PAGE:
Living her new life she meets a research scientist, Dennis O’Keefe and does some illustrations for a paper he’s writing. His blissful ignorance about her past is just the tonic Lamar needs to enjoy life the way she never had before. But, as things have a way of doing, the past doesn’t stay hidden for long. One of the inescapable features of this film is just how obvious it is that Lamarr is a star of the first order. She has poise and control and her beauty is captivating. Unlike other European discoveries like Garbo or Dietrich, she has an innocence and believability that are utterly compelling. It’s unfortunate that she couldn’t have had the opportunity to star in more prestige pictures. But even this independent production has a lot going for it. Director Robert Stevenson had been working since the advent of sound but would do his greatest work in the sixties. And composer Carmen Dragon had won an Academy Award for his film score of Cover Girl just three years earlier. The cast is relatively good, with Morris Carnovsky, Dennis O’Keefe and the great Margaret Hamilton by far the best. Though not really a thriller or a noir film, Dishonored Lady has elements of both, but seems to be a romance at heart and an absolute must for fans of the underappreciated Hedy Lamarr.

The Nevadan (1950)

Director: Gordon Douglas                                  Writers: George W. George & George F. Slavin
Film Score: Arthur Morton                                 Cinematography: Charles Lawton Jr.
Starring: Randolph Scott, Dorothy Malone, Forrest Tucker and Frank Faylen

This Randolph Scott western takes a while to get going, and even then it’s a bit lacking in suspense. The plot is reminiscent of an old John Wayne film, Blue Steel from 1934, but a bit more sophisticated. The Nevadan is a low budget feature from Columbia, one of three westerns that Scott made for the studio that year. It was filmed in an inexpensive process known as Cinecolor, an old two-strip process in which both strips of film ran simultaneously through the camera but each recorded a different color. And while the script is fairly undistinguished, the film sports a great cast with Forrest Tucker, Frank Faylen, George Macready and the beautiful Dorothy Malone. The director was Gordon Douglas, who went from this western right into a couple of Errol Flynn knock-offs at the studio working with Macready in both.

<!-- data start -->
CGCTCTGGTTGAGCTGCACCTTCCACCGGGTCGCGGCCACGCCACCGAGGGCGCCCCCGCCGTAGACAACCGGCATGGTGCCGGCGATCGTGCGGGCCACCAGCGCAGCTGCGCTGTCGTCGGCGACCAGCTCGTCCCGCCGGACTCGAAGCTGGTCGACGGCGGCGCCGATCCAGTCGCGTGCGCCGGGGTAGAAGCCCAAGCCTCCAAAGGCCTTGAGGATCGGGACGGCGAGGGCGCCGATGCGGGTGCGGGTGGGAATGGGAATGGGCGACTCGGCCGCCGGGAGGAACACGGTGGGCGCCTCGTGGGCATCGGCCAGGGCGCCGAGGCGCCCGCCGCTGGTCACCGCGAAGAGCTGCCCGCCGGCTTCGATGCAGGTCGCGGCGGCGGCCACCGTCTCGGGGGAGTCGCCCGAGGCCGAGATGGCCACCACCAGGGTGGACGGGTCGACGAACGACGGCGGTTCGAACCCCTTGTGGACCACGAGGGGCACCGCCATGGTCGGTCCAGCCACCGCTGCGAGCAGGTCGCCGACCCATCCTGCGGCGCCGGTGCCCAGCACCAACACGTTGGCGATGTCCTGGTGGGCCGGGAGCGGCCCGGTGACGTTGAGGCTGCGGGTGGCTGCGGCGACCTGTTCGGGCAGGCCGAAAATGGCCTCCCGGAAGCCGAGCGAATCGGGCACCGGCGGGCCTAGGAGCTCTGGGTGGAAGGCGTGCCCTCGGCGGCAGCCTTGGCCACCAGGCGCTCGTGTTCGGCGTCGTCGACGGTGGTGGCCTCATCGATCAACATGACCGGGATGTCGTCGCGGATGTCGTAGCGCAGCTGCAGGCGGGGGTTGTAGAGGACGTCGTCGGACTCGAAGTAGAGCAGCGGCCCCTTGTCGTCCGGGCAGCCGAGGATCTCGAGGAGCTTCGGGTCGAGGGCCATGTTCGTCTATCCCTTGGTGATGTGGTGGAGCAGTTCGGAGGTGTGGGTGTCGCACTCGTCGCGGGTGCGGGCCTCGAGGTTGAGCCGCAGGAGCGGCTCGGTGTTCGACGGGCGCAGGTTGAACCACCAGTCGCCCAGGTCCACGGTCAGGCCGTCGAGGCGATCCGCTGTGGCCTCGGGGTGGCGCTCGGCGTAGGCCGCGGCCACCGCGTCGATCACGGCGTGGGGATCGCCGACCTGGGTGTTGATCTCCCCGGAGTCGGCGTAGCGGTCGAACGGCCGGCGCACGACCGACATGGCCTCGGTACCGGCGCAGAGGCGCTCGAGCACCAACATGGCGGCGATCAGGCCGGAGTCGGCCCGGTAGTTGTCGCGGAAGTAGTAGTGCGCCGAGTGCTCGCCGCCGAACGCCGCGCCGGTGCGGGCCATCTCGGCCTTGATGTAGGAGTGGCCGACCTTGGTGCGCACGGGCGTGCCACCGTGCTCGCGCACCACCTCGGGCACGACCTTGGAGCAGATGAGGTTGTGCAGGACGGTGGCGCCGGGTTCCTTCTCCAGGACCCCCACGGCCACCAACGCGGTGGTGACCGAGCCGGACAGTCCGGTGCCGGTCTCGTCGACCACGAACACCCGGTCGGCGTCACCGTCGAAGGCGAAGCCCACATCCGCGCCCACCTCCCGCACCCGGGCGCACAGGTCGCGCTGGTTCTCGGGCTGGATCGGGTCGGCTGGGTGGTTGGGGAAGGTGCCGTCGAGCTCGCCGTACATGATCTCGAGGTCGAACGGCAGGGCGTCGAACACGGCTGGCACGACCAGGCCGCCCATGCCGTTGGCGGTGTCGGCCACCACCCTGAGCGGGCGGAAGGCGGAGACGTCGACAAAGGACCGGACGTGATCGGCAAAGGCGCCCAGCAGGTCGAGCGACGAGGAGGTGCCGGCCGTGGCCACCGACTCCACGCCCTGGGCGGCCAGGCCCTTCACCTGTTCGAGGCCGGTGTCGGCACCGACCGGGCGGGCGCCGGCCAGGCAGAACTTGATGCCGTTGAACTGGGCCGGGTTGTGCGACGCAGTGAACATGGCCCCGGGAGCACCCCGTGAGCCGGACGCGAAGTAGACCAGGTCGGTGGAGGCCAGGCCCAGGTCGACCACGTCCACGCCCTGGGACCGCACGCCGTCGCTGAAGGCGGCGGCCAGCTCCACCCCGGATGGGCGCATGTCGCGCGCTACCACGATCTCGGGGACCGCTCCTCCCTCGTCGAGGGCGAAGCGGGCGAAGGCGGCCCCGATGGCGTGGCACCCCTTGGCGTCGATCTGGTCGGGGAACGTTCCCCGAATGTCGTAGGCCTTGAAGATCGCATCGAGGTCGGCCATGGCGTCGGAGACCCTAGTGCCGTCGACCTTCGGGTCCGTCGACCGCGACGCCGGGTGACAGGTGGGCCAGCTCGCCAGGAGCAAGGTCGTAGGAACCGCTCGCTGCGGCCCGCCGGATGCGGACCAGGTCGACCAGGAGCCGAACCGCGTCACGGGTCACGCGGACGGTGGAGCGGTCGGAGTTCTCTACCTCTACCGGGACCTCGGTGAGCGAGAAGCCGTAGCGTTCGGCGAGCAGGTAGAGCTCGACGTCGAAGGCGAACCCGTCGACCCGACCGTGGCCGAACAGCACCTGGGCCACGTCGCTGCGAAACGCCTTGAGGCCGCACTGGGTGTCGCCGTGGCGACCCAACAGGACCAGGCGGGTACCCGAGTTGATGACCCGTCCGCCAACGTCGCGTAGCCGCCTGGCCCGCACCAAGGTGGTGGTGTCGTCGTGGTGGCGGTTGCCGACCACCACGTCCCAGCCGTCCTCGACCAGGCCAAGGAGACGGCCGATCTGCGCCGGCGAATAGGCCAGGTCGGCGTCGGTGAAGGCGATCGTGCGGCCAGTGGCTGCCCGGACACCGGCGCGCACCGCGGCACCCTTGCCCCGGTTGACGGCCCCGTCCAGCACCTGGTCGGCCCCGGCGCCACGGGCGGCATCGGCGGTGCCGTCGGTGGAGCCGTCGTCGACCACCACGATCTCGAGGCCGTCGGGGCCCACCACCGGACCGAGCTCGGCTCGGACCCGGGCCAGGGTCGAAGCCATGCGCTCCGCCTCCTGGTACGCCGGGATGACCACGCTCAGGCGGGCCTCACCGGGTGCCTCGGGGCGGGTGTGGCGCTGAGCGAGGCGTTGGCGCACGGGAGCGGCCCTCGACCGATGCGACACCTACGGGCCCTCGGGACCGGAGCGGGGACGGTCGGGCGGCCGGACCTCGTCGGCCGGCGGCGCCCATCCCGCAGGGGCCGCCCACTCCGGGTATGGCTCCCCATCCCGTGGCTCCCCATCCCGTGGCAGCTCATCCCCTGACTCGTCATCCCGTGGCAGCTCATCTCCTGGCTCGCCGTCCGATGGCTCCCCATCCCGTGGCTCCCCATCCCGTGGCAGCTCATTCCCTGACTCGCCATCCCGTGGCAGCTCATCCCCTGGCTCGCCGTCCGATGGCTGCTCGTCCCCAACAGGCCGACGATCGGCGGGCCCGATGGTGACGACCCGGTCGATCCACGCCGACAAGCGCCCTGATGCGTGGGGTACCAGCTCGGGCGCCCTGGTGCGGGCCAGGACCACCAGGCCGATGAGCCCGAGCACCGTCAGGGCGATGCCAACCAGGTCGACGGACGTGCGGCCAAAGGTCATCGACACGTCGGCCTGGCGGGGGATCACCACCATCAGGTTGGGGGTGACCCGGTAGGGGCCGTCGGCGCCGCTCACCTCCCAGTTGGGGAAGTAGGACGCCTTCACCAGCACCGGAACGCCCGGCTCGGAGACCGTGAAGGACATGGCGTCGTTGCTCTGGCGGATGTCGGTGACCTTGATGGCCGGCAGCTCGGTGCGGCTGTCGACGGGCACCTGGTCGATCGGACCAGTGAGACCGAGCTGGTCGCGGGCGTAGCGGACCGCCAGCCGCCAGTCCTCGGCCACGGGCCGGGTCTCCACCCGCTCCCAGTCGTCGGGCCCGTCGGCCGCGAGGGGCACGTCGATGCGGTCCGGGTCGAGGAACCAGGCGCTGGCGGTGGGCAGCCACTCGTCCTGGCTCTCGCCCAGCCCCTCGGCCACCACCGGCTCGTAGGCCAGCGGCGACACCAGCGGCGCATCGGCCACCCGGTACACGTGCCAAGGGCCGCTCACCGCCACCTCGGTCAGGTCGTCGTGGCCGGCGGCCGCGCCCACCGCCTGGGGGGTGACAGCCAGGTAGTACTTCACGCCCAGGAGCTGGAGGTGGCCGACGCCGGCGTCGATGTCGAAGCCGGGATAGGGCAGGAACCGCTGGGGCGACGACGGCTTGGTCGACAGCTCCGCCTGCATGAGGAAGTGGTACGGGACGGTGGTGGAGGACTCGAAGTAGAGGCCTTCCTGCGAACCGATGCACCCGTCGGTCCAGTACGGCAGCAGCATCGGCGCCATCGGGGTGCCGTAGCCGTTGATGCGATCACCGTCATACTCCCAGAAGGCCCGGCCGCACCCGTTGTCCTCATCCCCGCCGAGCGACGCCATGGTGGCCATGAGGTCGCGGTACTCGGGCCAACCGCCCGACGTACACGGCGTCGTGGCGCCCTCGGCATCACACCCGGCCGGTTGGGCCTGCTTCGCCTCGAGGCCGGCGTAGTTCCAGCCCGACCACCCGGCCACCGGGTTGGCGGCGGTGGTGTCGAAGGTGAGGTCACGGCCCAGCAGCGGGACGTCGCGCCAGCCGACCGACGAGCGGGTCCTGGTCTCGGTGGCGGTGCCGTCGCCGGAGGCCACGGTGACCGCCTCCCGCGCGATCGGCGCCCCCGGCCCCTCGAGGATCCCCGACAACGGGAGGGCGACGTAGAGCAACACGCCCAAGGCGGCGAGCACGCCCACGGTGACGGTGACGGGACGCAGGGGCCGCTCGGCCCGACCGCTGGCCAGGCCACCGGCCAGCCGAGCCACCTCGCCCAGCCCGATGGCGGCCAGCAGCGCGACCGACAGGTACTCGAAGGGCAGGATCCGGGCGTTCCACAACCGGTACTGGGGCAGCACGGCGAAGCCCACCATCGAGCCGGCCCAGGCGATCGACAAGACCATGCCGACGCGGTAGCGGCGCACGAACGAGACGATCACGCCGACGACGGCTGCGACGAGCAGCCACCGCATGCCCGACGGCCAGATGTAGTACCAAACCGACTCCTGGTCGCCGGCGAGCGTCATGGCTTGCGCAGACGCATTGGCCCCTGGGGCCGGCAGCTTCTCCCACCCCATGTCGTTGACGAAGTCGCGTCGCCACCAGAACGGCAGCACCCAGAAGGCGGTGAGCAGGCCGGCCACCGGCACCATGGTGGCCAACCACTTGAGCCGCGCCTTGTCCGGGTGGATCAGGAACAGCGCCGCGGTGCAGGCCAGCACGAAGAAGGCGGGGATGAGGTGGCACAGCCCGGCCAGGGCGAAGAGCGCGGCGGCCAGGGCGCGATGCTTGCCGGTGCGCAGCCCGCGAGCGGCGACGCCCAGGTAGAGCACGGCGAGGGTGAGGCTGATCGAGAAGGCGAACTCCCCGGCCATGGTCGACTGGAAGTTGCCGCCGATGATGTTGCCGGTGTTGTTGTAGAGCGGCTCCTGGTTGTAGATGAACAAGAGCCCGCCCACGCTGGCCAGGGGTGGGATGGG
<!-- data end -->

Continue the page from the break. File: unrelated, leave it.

Forrest Tucker is a convict being transported east by stagecoach through Nevada. He manages to get away and rides far enough that the posse after him gives up. But there’s another man following him. Randolph Scott in a business suit says he’s lost and just following him to find a town. But Tucker brings him along to get an envelope from the bank in town, and winds up burning the contents. Frank Faylen and his brother stop the two for the envelope, but Scott gets the drop on the brother and sends them walking back to town. Scott doesn’t want to know anything about Tucker, but when the two split and meet back in town Tucker pretends he doesn’t know him. This gets Scott in trouble with the owner of the town, George Macready, who knows what Tucker was arrested for: robbing a quarter of a million dollars in gold. Once Macready feels sure Scott doesn’t know anything he lets him go and heads out after Tucker to get the gold with Faylen and his brother. Scott meanwhile pays a visit to Macready’s daughter at his ranch, Dorothy Malone, to trade for a fresh horse, and heads out himself.

It’s unclear why Scott keeps helping Tucker until deep into the film. The other odd thing is the romance between Scott and Malone, because there really isn’t one. A lot of fans find the presence of George Macready a little out of place. The actor is probably most well know for his appearances in Gilda four years earlier and Stanley Kubrick’s Paths of Glory seven years later. He does as good a job, however, as any actor playing the part of the greedy ranch owner could do, if not better. Frank Faylen seems an equally odd choice to play a villain, but going against type also works here. Forrest Tucker, ironically, is the least distinctive member of the cast, while the real standout it Dorothy Malone who was so memorable in her brief appearance opposite Humphrey Bogart in The Big Sleep. She is absolutely radiant here, and Scott is his usual dependable self. The Nevadan is definitely a low-budget western with not a lot to recommend it. Still, fans of Randolph Scott and Dorothy Malone will definitely want to check it out.

Poor Little Rich Girl (1917)

Director: Maurice Tourneur                                 Writers: Frances Marion & Eleanor Gates
Producer: Adolph Zukor                                     Cinematography: Lucien N. Androit
Starring: Mary Pickford, Gladys Fairbanks, Frank Andrews and Herbert Prior